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Tuesday, April 28, 2009

Follow the Money

The news today is of efforts to cut the cost side of the OEMs, Chrysler of course but also General Motors. Is this good news? To frame that question we need to do two things. First, what of the revenue side? Second, what of the overall value stream? – after all, the OEM slice is a quarter or less of total, not including the aftermarket, consumer finance and so on. The way I read it, we do not yet have any good news, because focusing on costs while revenues slide is chasing a will-o'-the-wisp. And the upstream and downstream segments are on the brink of a deep precipice – but I'm not sure which side of the brink.

To my mind, the key variable at the moment is the residual (resale) value of a vehicle. As long as it remains low, it cuts into the arteries, and staunching the bleeding is hard. A low residual value means that purchasers are more likely to be "under water" on their current vehicle, with a trade-in value less than their loan balance. A low residual value means that leasing is dead, and a straight loan has to be priced higher, to cover the poor value of a vehicle as collateral (never mind the current recession-driven risk that the borrower's income may disappear). And a low residual value means that even if the buyer will pay cash (or has equity in their current car), they will shy away from a great vehicle in favor of one that because of its nameplate will hold its resale value. [I will post this before digging up sample numbers, say of a Toyota Titan and a comparable GM pickup – comments, please!] If the 4-year-out resale value of one vehicle is 50% of purchase price, and of another is 30% – well, no OEM can afford to discount their vehicles up front enough to offset the different.

So how to pull up residuals? Unfortunately the cutback in fleet sales at GM is too recent to have cut the flood of used cars that has depressed their residuals over the past several years. [Or so I assume -- ADESA or various used car guides could provide data.] In a year or two the impact would have been tremendous, had the recession not intervened. After all, GM has the car of the year and good ranking in the JDPowers quality surveys. (Ditto the combination of VEBA and retirees hitting age 65 to handle legacy costs on the cost side come 2011.) But luck was not with them. Maybe the biggest help the government could give is using its purchasing dollars not on new vehicles but on 2-, 3- and 4-year old vehicles to pull up their resale value.

Low residuals hurt other portions of the industry. If a dealer closes its doors, the normal franchise agreement obligates the OEM to repurchase inventory at cost. For the bank that finances this inventory ("floorplan") that is crucial. No bank is prepared to accept 200 cars on a lot when a loan forecloses. But if GM faces Chapter 11, it would no longer be obligated to make dealers (or their lenders) whole. Now if the residual value of GM vehicles was high, lenders could at least figure out what such collateral would be worth. As it is, no lender in their right mind would extend additional financing to a GM dealer (much less a Chrysler dealer). And no dealer would order a new car. That means that these companies will have zero revenue, because even if consumers flock to dealership lots, GM sells cars to dealers, not consumers.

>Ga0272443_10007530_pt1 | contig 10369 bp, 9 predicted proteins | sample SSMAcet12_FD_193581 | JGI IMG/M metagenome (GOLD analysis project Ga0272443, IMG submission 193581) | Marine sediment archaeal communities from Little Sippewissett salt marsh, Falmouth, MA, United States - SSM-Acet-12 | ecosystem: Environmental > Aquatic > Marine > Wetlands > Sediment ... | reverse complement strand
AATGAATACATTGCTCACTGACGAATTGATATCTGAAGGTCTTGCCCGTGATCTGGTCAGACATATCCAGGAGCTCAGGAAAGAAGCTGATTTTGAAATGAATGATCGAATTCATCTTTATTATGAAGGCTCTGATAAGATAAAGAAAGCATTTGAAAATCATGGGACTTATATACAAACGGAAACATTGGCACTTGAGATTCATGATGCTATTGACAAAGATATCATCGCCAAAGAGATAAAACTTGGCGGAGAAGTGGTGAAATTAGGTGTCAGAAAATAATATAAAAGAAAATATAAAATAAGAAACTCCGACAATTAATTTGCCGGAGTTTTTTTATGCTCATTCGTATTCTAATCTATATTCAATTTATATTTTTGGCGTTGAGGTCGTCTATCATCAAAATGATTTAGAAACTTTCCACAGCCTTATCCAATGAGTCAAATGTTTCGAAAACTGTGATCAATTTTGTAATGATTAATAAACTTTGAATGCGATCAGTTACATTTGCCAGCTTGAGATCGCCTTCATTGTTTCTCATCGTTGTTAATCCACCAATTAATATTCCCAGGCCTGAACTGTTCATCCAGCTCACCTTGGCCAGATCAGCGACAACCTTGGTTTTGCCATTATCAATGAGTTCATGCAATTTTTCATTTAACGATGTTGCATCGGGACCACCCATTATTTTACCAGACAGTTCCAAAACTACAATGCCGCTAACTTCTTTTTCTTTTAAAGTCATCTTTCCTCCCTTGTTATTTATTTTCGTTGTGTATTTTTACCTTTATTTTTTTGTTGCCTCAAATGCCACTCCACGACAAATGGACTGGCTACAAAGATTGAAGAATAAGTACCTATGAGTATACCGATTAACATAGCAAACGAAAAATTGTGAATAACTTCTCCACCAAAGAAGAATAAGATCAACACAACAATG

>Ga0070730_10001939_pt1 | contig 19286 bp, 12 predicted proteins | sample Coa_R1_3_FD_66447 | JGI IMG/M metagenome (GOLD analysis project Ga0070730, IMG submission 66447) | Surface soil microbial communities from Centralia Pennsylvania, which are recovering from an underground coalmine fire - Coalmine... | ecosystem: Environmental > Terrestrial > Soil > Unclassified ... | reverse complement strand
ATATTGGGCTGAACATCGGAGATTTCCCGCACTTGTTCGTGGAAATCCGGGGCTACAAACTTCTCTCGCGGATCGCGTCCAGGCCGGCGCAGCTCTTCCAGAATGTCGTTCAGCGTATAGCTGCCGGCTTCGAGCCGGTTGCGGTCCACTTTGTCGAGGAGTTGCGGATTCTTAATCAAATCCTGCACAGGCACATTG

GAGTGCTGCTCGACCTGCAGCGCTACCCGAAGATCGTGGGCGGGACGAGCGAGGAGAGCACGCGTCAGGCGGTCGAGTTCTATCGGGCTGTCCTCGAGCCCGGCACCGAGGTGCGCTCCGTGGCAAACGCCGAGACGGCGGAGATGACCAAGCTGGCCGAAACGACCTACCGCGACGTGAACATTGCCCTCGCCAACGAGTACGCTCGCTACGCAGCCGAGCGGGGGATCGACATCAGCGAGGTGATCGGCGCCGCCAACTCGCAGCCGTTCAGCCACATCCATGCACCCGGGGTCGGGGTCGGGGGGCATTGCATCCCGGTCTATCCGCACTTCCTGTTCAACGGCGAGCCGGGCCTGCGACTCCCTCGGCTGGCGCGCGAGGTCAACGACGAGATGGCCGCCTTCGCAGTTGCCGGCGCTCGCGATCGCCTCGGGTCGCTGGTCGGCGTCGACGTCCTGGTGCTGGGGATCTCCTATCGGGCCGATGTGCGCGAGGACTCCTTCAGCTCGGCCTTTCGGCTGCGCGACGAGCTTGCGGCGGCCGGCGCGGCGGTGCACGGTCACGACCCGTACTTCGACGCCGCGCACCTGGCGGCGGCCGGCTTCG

That's of course the downstream viability story: GM may not have any dealers left, due to the collapse of financing, and they certainly won't have dealers buying cars. Costs cuts can never offset such revenue cuts. Of course if GM goes, and there is a massive firesale, Honda and others will face crisis, too, because consumers will have the choice of a new GM vehicle at 50% off – who knows? – and why in such a situation would you buy a used Honda? or a new one?

Now the upstream parts sector is in as bad of shape, maybe worse. While GM is closed they will be ordering no parts (remember that the factories of parts firms employ about 3x the number of manufacturing jobs at GM and its peers). With no orders, no revenue. Now the strategic imperative for suppliers the past decade was to diversify their customer base. But how can they keep their factories open if Honda and Toyota are 25% of their revenue, and GM and Chrysler 75%? And how can they fund the engineering effort on new vehicle models and basic R&D needed to garner orders for vehicles launched in 2012 and 2013, when sales will hopefully have rebounded? I don't think they can. My own feeling is that the downward spiral is not letting up. The tide is still building, and the whirlpool is getting harder to escape.

So, even if a bailout is arranged that temporarily keeps GM out of bankruptcy, if the downstream and upstream both collapse, well. I want to avoid thinking about what that might look like, and how the industry could start up again. But my quick attempt to follow the money suggests it's flowing down the drain, and the flow is slowing to boot.

thanks to DR and JJH and TK for stimulation

I will try to add numbers later